I'd much rather get the train to Scotland than fly but it's just not financially practical any more. For some reason the main advantage of flying these days is no longer that it's quicker (although it still is) but that it's far cheaper. Time was when air travel was a luxury you indulged in when time was of the essence whereas students on a budget went backpacking around Europe by train.

No longer.

For some reason low-cost airlines are a thing whereas low-cost train routes aren't. Why is that?

Mind you, if you fly on a low cost-airline you can certainly identify where they're cutting the costs. The fares themselves are cheap but everything you might want is extra. Hold baggage? Extra. Drinks and food? Extra. I wouldn't be surprised if they start charging for the use of the toilet soon. Everyone should experience flying by Ryanair at least once if only because it will make them realise that Easyjet aren't actually that bad...

One thing Easyjet are still charging for is Speedy Boarding. Once upon a time I could understand why people might want this. The airline used to operate a choose-your-own-seat policy which meant that there was a definite advantage in getting on first - it meant you could pick the seat you wanted (in my case usually in the aisle near the exit). But then they changed the procedure so that all seats were allocated at check-in (usually online).

And yet not only do they still offer Speedy Boarding, but some people still pay for it, even though all it means these days is that you get to stand around in the jetway for longer waiting for the plane doors to be opened.

There is no advantage to it whatsoever.

If you're a standard ticket holder and are canny enough to sit near the boarding doors in the departure lounge then you will be immediately behind the Speedy Boarders and effectively getting the same service as them as you walk to your pre-allocated seat.

Surely it's time to abandon this add-on, especially given that pick-your-own-seat itself is another add-on offered at purchase? I suppose the only reason they maintain it is that there are still people who will be taken in and pay for this non-privilege.

No, Speedy Boarding is a complete waste of time.

One thing I definitely would pay for however is Speedy Disembarkation. It would be preferable to the current free for all. The aircraft coasts to a standstill and even before the seat belt signs have been switched off, a wave of clicks sweep down the cabin as the impatient get ready to stand up and scramble for the overhead lockers. Most of the time I seem to end up bent double wedged between the aisle seat and the lockers waiting for the doors to open and for people to start shuffling out.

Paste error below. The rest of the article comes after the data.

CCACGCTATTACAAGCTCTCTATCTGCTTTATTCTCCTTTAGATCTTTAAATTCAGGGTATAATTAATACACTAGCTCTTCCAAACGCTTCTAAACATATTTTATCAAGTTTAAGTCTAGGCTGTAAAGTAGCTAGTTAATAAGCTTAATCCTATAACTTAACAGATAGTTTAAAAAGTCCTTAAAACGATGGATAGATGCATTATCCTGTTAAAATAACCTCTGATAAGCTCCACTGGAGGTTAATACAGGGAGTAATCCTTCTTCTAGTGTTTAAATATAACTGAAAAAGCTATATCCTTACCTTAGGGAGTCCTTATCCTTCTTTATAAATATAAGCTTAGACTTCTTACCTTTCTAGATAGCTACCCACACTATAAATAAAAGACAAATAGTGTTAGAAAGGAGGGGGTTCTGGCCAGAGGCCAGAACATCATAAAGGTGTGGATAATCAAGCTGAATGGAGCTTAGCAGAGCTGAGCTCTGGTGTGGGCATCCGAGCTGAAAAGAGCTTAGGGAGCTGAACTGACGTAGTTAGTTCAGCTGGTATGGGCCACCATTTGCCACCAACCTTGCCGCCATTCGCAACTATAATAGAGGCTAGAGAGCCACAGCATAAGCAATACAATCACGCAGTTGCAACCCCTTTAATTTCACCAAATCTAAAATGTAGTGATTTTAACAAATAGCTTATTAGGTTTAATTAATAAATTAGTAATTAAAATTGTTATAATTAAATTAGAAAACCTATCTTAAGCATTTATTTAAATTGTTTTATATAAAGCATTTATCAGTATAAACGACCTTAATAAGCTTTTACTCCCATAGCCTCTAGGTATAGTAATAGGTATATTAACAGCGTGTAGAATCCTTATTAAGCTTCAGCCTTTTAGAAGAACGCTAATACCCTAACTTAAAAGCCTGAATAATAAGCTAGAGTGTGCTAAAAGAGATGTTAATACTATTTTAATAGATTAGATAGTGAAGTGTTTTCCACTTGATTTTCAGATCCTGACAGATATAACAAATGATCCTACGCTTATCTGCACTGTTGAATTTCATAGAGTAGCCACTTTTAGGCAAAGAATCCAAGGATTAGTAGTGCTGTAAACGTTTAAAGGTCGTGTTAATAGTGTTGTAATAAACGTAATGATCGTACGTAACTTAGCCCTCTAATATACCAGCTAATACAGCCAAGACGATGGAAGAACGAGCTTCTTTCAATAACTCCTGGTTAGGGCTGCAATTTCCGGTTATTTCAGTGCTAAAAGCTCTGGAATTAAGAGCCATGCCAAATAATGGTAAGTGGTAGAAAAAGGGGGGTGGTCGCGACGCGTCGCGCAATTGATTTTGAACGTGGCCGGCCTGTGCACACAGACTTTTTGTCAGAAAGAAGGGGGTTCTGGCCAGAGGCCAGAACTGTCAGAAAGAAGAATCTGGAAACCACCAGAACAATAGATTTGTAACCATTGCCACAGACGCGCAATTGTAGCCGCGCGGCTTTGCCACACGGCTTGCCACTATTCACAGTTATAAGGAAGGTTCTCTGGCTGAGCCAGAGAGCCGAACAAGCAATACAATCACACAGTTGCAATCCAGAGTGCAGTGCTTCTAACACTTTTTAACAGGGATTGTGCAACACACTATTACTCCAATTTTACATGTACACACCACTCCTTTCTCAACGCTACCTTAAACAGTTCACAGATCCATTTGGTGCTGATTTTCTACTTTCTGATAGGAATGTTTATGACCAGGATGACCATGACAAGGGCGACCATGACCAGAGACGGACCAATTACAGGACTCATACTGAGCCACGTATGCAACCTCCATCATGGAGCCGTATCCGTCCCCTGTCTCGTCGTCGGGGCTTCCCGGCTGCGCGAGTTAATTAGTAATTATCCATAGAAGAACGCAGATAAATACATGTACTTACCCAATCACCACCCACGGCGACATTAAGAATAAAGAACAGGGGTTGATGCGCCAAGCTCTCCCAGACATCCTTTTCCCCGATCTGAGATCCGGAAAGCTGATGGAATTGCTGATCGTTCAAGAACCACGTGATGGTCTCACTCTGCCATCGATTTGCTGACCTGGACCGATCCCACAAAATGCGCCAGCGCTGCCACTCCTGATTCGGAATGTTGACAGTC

Of course there are those smug individuals remaining in their seats looking down their noses at everyone else as if to say "What's the hurry? You're not going to get off any faster by standing up, you know..."

I appreciate that this may well be fine for someone of a more relaxed persuasion, but I have anxiety issues and the sooner I get out of this claustrophobic cramped metal tube with my single piece of luggage the sooner I can confront the stress filled situations of passport control and customs. I know I'm not sneaking into the country or smuggling hard drugs but nevertheless the fact that these checks are in place at all feels like a silent accusation which upsets me. It's only once I'm out on the arrivals concourse that I can relax - unless of course it's late in the evening and I have to rush to the station to get the last train...

I can't see Speedy Disembarkation working though. No matter how many times the aircraft crew tell people not to unfasten their seatbelts until the light has been switched off it still happens with monotonous regularity. If people are unwilling to obey even this simple instruction can you imagine the furore that would occur if they were told to remain seated until the Speedy Disembarkers had got off? You can hear the self-righteous complaints even now.

Then again after people got used to it I suspect it would be such an attractive proposition that almost everyone would pony up the cash for this extra add on. And so, even though the resulting situation would be the same as the current one, Easyjet would have an extra £15 or so per passenger in their pockets...

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